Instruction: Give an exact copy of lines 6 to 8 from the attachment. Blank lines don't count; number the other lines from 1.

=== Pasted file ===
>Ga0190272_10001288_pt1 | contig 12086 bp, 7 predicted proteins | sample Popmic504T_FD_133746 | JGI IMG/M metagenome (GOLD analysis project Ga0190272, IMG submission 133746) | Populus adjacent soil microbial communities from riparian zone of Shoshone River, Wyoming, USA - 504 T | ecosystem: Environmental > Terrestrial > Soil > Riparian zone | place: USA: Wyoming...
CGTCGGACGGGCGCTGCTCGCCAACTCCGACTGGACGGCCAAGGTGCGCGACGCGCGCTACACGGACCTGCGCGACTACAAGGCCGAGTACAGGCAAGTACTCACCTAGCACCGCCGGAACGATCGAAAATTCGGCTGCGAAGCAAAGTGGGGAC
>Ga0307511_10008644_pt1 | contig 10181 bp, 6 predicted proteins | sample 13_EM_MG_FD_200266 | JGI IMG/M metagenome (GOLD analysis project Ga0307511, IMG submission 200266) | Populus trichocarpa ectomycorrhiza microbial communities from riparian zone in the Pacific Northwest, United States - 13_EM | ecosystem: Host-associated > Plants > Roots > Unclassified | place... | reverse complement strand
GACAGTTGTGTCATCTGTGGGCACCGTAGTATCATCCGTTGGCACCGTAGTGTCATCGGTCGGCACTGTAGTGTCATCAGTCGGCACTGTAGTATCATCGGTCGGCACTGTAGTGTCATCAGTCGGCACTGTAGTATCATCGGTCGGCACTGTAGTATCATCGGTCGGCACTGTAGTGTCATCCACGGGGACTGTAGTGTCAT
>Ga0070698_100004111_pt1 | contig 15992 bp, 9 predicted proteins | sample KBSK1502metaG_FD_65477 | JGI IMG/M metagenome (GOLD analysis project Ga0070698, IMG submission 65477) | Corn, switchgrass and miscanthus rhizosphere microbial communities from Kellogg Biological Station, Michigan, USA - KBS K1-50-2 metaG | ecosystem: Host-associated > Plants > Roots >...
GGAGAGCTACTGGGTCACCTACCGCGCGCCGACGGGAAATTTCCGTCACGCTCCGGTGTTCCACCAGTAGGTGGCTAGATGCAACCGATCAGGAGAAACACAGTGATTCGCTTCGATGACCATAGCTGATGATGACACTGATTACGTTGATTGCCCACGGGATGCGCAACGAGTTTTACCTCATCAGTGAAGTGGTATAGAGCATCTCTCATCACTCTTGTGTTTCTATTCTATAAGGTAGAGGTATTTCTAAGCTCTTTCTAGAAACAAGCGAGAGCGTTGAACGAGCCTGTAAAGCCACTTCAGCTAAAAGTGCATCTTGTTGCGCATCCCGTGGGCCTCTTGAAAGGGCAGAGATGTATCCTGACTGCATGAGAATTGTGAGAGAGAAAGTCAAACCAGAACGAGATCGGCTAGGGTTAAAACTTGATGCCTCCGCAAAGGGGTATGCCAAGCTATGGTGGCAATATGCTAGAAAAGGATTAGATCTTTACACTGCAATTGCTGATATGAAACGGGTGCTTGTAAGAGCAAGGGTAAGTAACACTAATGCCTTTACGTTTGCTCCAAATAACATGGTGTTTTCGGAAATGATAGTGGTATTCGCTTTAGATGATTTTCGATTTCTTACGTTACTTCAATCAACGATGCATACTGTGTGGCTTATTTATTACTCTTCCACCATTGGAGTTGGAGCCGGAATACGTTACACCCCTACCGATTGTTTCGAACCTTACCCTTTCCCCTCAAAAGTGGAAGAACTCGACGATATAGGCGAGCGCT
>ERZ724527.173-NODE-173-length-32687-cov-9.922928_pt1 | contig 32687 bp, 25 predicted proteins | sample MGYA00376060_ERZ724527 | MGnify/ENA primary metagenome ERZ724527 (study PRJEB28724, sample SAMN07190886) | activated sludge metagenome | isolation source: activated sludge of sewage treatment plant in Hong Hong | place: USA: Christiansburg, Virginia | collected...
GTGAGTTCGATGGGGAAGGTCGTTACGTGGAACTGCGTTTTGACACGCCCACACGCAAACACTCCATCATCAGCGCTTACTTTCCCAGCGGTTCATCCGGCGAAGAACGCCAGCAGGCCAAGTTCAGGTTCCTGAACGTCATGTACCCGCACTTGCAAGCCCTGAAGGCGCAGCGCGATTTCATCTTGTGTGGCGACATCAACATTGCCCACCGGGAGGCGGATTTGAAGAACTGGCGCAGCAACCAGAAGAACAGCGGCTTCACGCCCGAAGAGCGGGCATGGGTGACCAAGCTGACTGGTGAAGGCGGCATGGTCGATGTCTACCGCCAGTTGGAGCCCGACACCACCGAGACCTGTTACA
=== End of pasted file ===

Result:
GGAGAGCTACTGGGTCACCTACCGCGCGCCGACGGGAAATTTCCGTCACGCTCCGGTGTTCCACCAGTAGGTGGCTAGATGCAACCGATCAGGAGAAACACAGTGATTCGCTTCGATGACCATAGCTGATGATGACACTGATTACGTTGATTGCCCACGGGATGCGCAACGAGTTTTACCTCATCAGTGAAGTGGTATAGAGCATCTCTCATCACTCTTGTGTTTCTATTCTATAAGGTAGAGGTATTTCTAAGCTCTTTCTAGAAACAAGCGAGAGCGTTGAACGAGCCTGTAAAGCCACTTCAGCTAAAAGTGCATCTTGTTGCGCATCCCGTGGGCCTCTTGAAAGGGCAGAGATGTATCCTGACTGCATGAGAATTGTGAGAGAGAAAGTCAAACCAGAACGAGATCGGCTAGGGTTAAAACTTGATGCCTCCGCAAAGGGGTATGCCAAGCTATGGTGGCAATATGCTAGAAAAGGATTAGATCTTTACACTGCAATTGCTGATATGAAACGGGTGCTTGTAAGAGCAAGGGTAAGTAACACTAATGCCTTTACGTTTGCTCCAAATAACATGGTGTTTTCGGAAATGATAGTGGTATTCGCTTTAGATGATTTTCGATTTCTTACGTTACTTCAATCAACGATGCATACTGTGTGGCTTATTTATTACTCTTCCACCATTGGAGTTGGAGCCGGAATACGTTACACCCCTACCGATTGTTTCGAACCTTACCCTTTCCCCTCAAAAGTGGAAGAACTCGACGATATAGGCGAGCGCT
>ERZ724527.173-NODE-173-length-32687-cov-9.922928_pt1 | contig 32687 bp, 25 predicted proteins | sample MGYA00376060_ERZ724527 | MGnify/ENA primary metagenome ERZ724527 (study PRJEB28724, sample SAMN07190886) | activated sludge metagenome | isolation source: activated sludge of sewage treatment plant in Hong Hong | place: USA: Christiansburg, Virginia | collected...
GTGAGTTCGATGGGGAAGGTCGTTACGTGGAACTGCGTTTTGACACGCCCACACGCAAACACTCCATCATCAGCGCTTACTTTCCCAGCGGTTCATCCGGCGAAGAACGCCAGCAGGCCAAGTTCAGGTTCCTGAACGTCATGTACCCGCACTTGCAAGCCCTGAAGGCGCAGCGCGATTTCATCTTGTGTGGCGACATCAACATTGCCCACCGGGAGGCGGATTTGAAGAACTGGCGCAGCAACCAGAAGAACAGCGGCTTCACGCCCGAAGAGCGGGCATGGGTGACCAAGCTGACTGGTGAAGGCGGCATGGTCGATGTCTACCGCCAGTTGGAGCCCGACACCACCGAGACCTGTTACA